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Prints, Reproductions: Clarifying Differences

June 18, 1995

Re: Kathy M. Kristof's "The Art of Buying Art" (May 29).

Incomplete contrast was made between hand-printed, limited edition original prints and photo-lithographic reproductions.

* Original prints: All the process of making stencils or plates, depending upon the medium used, is handwork done by the artist or the master printer under the artist's supervision. During the printing each sheet of paper is placed and aligned in the press by hand. (Serigraphs, the most popular original prints, may have well over 100 colors. For each color a stencil and printing are required.) Following the printing, the curating assures that only those impressions acceptable to both the artist and printer are included in the edition. Each is then titled, numbered, dated and signed by the artist in pencil. Editions rarely exceed 500 in quantity. Stencils or plates are then defaced or destroyed to prevent further printings. A certificate of authenticity confirming this, signed by the artist, accompanies each print.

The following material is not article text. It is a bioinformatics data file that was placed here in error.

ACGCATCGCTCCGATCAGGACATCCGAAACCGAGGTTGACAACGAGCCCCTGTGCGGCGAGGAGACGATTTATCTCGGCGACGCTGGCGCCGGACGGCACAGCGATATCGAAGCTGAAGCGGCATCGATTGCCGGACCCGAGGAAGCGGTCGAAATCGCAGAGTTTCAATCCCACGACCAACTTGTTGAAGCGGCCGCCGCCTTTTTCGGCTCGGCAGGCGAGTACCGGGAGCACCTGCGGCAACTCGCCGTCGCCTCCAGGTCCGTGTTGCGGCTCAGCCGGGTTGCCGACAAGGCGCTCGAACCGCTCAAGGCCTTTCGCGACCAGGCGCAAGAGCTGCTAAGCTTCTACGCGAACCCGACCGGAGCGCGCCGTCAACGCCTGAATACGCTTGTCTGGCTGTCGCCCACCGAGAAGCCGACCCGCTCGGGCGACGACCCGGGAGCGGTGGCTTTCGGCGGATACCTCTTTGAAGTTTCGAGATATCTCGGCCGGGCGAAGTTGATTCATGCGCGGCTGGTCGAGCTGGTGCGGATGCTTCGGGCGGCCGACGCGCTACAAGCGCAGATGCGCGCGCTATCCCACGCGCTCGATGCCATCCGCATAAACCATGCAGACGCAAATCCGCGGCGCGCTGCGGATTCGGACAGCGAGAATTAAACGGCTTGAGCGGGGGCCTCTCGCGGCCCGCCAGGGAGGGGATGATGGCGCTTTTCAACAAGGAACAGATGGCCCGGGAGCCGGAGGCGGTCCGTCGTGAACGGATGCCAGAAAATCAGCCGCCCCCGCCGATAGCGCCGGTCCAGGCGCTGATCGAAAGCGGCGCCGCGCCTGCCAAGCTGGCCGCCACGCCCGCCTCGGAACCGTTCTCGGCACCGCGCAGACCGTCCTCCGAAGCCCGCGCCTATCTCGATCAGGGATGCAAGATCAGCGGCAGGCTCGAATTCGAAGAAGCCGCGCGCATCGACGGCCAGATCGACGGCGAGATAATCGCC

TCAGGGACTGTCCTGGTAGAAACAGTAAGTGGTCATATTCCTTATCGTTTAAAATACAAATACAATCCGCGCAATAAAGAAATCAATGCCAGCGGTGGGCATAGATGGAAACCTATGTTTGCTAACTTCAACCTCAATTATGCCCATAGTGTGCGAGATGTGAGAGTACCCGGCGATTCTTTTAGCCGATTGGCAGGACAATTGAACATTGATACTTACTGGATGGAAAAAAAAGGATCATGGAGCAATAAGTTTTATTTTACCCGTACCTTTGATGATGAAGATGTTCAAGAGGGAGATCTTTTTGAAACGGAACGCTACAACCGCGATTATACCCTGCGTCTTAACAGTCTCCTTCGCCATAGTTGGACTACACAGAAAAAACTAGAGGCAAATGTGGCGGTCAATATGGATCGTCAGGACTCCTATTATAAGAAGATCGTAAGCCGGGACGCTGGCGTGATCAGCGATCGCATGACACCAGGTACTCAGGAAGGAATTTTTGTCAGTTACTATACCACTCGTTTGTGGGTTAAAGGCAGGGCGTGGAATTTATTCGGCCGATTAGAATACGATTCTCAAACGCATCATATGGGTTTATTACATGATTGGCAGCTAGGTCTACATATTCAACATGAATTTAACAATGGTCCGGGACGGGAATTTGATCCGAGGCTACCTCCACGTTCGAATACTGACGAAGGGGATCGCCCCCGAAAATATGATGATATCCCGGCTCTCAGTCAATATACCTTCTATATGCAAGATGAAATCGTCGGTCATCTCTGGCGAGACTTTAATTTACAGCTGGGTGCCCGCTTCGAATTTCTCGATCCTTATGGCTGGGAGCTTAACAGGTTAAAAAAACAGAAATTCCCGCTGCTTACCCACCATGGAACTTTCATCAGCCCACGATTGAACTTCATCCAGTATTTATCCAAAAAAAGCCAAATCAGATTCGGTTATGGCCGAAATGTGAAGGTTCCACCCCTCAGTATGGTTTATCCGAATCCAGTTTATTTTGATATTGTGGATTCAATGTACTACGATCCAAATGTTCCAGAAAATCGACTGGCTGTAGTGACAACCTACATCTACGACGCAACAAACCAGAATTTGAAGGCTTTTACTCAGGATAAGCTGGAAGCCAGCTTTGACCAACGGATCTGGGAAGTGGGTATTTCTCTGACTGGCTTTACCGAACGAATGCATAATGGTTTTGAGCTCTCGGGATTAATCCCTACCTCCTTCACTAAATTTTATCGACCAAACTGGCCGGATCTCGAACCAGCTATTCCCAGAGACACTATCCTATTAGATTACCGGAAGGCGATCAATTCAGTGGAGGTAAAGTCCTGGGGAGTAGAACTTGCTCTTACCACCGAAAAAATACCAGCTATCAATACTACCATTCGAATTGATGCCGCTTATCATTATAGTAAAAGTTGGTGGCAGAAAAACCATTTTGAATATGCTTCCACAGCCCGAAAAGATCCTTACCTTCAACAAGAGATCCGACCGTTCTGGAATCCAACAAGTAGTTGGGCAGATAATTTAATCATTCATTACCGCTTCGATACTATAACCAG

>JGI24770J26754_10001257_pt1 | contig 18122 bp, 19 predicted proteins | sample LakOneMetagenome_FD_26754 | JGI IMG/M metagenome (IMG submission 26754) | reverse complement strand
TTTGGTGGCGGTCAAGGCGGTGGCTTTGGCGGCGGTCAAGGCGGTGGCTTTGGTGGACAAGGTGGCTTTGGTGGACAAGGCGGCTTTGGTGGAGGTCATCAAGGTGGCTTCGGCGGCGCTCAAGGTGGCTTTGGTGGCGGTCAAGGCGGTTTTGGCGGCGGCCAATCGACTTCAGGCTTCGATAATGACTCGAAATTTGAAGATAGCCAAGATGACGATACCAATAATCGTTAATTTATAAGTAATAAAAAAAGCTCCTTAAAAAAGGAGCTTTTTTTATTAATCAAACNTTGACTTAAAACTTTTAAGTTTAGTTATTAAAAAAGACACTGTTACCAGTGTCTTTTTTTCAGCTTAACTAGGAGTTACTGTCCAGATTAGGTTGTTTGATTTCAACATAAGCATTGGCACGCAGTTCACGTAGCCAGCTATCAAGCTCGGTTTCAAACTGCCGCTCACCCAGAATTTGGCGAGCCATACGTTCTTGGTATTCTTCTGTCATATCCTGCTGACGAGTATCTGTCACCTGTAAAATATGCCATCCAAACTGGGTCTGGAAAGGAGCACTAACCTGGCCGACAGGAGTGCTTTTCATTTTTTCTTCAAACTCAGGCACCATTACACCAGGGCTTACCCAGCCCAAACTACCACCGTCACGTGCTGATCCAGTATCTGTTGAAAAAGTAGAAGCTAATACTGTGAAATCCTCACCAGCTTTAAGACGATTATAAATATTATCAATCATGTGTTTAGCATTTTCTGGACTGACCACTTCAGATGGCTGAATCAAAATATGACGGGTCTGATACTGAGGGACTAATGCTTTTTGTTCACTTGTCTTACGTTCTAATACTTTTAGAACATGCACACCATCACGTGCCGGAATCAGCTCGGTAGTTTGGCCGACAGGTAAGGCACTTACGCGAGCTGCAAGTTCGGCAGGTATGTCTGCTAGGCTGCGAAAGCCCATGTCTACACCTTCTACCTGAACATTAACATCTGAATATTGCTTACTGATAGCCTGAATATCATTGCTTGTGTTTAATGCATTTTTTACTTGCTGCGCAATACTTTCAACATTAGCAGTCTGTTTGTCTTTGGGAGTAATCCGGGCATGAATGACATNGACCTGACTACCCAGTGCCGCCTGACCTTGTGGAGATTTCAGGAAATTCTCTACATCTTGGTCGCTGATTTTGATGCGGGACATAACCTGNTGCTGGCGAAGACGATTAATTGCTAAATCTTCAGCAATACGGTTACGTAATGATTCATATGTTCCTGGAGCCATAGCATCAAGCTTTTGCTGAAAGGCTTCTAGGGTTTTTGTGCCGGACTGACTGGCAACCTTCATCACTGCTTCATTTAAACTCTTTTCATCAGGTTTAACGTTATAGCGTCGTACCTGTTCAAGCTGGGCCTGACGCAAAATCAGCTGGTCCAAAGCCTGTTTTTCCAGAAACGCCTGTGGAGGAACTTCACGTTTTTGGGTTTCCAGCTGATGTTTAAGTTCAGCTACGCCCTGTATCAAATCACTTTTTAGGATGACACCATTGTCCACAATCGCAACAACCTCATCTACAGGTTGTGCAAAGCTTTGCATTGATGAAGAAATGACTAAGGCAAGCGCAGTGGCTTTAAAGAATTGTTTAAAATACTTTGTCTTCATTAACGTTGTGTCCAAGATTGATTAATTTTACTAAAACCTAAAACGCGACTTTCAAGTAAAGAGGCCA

* Photo-lithographic reproductions: Intricate color separations performed by a master photographer are the basis of this process of reproducing an image. Once the high-speed printing press has been fed the color information, thousands, even millions, of examples may be produced with a minimum of personal intervention. As beautiful as they are, the resulting poster reproductions, cards and book illustrations cannot be considered works of art in the category of hand-printed serigraphs, lithographs, etchings and engravings.

To become familiar with the various processes, the new collector should examine with the aid of a magnifying glass an original print and a photo-lithographic reproduction.

ALBERT J. DESROSIERS

Los Angeles

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